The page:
European Primary Care Cardiovascular Society

CV outcomes and all-cause death not reduced with omega-3 FA in elderly MI patients

News - Nov. 26, 2020

Effects of N-3 Fatty Acid Supplements on Clinical Outcome After Myocardial Infarction in The Elderly: Results of the OMEMI trial

Presented at the AHA Scientific Sessions 2020 by Are Annesoenn A Kalstad (Oslo, Norway)

Introduction and methods

Elderly people have a significantly increased CV risk after an acute MI compared to younger people. So, there is room for improvement in the secondary prevention of elderly patients after an MI.

Omega-3 fatty acids have the potential to offer CV protection without significant harm in vulnerable elderly patients. Therefore, the OMega-3 fatty acids in Elderly patients with Myocardial Infarction (OMEMI) trial assessed whether omega-3 fatty acid supplements reduced CV events in elderly patients with a recent acute MI.

The OMEMI trial is a multicenter, double-blind, randomized, placebo-controlled study. Patients (70-82 years) admitted to the hospital with a recent acute MI were included in the trial. Patients (n=1027) were randomized 2-8 weeks after hospitalization to 1.8 g of omega-3 fatty acid supplements daily or matching corn oil placebo. The primary outcome was a composite of non-fatal MI, unscheduled revascularization (stenting or bypass surgery), stroke, HF hospitalization, or all-cause mortality. The secondary outcome was new-onset of atrial fibrillation (AF). Safety was assessed by major bleeding outcomes. The median follow-up was 2 years.

Main results

Conclusion

The OMEMI trial found no positive effect of omega-3 fatty acid supplements on CV outcome and all-cause death in elderly patients after MI compared to patients receiving placebo.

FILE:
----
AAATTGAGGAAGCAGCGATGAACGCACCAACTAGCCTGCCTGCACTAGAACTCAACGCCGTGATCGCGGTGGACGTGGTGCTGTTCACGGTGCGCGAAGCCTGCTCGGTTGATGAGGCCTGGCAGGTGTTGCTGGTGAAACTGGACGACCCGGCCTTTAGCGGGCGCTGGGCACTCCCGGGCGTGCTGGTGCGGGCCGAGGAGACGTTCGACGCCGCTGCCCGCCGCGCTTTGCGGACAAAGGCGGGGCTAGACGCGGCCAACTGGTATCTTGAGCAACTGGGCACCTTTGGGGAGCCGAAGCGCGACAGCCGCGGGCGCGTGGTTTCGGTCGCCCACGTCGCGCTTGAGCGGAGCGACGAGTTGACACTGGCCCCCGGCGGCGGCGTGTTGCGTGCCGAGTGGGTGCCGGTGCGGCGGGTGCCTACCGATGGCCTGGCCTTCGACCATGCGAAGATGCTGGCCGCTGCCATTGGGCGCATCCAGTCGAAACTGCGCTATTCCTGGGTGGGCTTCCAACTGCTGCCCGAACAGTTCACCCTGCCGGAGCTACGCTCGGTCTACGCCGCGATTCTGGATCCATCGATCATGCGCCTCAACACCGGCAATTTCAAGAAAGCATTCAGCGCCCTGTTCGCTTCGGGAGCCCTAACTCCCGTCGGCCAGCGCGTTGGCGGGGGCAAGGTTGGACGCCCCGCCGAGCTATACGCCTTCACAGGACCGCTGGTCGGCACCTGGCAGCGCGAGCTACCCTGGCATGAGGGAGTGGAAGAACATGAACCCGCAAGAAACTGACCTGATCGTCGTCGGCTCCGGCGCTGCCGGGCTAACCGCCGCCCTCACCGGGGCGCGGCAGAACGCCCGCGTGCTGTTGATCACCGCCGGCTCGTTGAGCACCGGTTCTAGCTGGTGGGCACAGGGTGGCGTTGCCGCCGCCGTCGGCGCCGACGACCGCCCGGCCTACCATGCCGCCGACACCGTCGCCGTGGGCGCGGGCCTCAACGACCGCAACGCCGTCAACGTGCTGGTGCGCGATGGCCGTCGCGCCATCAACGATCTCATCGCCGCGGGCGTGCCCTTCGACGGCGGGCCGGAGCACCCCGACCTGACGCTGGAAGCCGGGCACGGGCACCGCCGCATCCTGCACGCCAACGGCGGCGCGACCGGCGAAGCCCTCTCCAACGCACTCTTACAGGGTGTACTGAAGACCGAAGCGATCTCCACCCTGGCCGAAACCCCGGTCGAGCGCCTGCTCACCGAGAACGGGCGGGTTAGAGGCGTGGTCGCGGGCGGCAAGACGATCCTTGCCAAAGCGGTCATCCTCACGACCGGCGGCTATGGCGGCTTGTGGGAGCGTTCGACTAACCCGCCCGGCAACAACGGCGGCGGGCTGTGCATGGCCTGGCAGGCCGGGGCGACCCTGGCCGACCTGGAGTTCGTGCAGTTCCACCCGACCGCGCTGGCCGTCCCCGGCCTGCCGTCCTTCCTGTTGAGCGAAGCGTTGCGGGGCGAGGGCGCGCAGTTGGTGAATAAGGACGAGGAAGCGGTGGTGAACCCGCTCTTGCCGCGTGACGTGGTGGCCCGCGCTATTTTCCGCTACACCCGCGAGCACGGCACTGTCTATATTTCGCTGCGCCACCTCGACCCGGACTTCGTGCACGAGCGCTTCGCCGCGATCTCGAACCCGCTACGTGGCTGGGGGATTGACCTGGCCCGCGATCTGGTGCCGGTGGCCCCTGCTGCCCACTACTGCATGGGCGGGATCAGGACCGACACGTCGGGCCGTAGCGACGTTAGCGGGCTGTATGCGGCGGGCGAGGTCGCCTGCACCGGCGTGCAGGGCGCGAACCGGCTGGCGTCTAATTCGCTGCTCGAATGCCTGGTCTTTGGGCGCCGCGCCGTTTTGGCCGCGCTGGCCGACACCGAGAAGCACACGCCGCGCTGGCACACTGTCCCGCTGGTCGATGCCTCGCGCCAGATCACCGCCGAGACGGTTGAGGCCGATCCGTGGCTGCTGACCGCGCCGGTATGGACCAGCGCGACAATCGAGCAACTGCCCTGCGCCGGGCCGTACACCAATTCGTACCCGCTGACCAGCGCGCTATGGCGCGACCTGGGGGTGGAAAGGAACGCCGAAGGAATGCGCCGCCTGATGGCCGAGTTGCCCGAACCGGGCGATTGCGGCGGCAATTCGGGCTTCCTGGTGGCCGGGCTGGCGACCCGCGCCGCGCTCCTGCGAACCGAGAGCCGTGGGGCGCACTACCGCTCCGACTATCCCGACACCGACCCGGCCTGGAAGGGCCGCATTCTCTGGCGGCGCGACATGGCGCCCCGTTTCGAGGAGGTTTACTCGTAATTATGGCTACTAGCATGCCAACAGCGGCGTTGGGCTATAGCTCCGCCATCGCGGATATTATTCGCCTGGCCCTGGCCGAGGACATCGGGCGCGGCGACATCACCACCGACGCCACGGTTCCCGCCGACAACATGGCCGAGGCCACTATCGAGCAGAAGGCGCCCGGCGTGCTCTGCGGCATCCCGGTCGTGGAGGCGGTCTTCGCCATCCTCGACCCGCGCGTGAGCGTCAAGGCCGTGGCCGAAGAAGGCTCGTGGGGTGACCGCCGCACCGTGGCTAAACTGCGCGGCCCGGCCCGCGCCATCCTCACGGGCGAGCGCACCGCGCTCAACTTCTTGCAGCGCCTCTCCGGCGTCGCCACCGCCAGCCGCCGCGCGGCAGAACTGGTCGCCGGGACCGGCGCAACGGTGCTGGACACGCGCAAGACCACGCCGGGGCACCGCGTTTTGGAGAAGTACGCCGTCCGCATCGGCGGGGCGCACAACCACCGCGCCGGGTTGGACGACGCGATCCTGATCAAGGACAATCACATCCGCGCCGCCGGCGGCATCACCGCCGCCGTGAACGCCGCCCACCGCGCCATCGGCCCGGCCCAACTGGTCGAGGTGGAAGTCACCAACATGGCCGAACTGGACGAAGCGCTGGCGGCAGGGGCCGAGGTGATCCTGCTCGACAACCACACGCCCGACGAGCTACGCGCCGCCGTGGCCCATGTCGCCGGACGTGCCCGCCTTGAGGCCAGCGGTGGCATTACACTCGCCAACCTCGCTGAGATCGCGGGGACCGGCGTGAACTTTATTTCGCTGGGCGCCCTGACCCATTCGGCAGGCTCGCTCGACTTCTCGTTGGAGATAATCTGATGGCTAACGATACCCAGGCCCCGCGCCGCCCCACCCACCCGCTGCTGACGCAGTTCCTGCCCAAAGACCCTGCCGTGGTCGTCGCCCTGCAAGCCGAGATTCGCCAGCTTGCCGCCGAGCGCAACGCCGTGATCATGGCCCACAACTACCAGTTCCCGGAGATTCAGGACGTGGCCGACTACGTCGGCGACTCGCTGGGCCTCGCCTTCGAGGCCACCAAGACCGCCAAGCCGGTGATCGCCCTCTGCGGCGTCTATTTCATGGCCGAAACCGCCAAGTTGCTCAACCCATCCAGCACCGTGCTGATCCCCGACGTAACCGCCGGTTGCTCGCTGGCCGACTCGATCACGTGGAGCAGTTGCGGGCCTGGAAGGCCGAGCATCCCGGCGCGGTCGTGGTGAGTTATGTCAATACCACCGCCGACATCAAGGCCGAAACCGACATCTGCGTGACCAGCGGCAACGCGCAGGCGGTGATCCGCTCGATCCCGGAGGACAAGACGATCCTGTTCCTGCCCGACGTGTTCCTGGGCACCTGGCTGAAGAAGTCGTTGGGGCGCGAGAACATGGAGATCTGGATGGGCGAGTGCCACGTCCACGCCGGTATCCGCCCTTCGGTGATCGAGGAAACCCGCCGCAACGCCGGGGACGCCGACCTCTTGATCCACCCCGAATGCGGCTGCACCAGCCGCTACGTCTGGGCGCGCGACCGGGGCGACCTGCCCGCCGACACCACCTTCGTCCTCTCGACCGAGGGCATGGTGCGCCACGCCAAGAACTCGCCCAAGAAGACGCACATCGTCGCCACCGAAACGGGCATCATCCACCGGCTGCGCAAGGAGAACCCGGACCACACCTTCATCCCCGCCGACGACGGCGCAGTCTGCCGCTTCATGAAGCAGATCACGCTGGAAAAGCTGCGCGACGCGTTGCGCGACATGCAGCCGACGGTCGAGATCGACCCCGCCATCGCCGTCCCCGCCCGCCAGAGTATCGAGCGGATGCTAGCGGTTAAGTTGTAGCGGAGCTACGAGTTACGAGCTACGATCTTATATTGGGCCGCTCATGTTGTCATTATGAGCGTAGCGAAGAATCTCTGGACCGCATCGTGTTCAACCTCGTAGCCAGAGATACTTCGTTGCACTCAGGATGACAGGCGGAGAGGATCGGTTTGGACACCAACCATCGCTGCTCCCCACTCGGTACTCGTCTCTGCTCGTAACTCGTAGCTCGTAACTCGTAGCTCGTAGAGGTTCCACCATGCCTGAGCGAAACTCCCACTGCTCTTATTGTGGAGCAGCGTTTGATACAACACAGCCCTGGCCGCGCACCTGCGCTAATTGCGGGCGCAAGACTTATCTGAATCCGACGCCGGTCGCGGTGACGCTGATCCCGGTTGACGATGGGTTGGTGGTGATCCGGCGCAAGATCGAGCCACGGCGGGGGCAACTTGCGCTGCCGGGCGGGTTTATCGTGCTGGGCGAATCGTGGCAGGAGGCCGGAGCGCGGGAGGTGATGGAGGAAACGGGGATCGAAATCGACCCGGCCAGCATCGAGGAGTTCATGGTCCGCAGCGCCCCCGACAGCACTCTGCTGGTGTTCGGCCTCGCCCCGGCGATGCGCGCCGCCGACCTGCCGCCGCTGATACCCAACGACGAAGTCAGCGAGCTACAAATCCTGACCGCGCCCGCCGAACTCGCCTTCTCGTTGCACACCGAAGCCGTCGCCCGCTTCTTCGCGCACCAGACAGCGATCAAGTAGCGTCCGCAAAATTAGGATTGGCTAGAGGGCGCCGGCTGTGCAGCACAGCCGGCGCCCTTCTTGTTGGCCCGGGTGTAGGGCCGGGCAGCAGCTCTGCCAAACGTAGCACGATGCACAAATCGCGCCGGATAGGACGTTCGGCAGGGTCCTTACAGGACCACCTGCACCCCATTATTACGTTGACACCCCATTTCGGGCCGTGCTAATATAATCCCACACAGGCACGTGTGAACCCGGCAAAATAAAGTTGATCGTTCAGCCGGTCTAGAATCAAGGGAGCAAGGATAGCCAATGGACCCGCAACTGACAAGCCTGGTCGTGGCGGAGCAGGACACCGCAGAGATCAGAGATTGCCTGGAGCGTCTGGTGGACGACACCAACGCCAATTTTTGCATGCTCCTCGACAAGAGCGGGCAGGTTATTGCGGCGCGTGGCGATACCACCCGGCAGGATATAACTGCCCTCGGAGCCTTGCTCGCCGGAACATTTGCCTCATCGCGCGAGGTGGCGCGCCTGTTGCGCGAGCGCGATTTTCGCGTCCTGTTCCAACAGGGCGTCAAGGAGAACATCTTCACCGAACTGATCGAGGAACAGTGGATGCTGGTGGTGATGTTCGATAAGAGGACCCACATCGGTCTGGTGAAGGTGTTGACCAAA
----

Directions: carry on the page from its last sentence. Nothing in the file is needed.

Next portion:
Discussion

Alberico L. Catapano (Milano, Italy) proposed several theories on why discrepancies were observed between the STRENGTH and OMEMI trials compared to the REDUCE-IT trial. Firstly, icosapent ethyl (pure EPA) produced higher EPA plasma levels. Secondly, Catapano raised the point that DHA might be less biologically active or could even counteract the benefits of EPA.

Thirdly, there could be a possibility, that the mineral oil led to an unfavorable effect in the placebo group and could have exaggerated the efficacy of icosapent ethyl in the treated group, he said. Furthermore, different patient populations were enrolled in the trials. There were less CV patients in the STRENGTH trial compared to the REDUCE-IT trial (56% vs 71% respectively), but since the OMEMI trial only included CAD patients, Catapano overruled this argument immediately. Lastly, the dose could make a difference, as the availability of EPA was less in the STRENGTH trial than in the REDUCE-IT trial.

What exactly the cause of the discrepancy is at this moment is unclear, he said, but we certainly have to address the points of doses, plasma levels, as well as the effect of placebo. And a comparative clinical trial is important, bearing in mind the dose effect, and would definitely provide more clarity.

- Our reporting is based on the information provided during the AHA Scientific Sessions 2020 –

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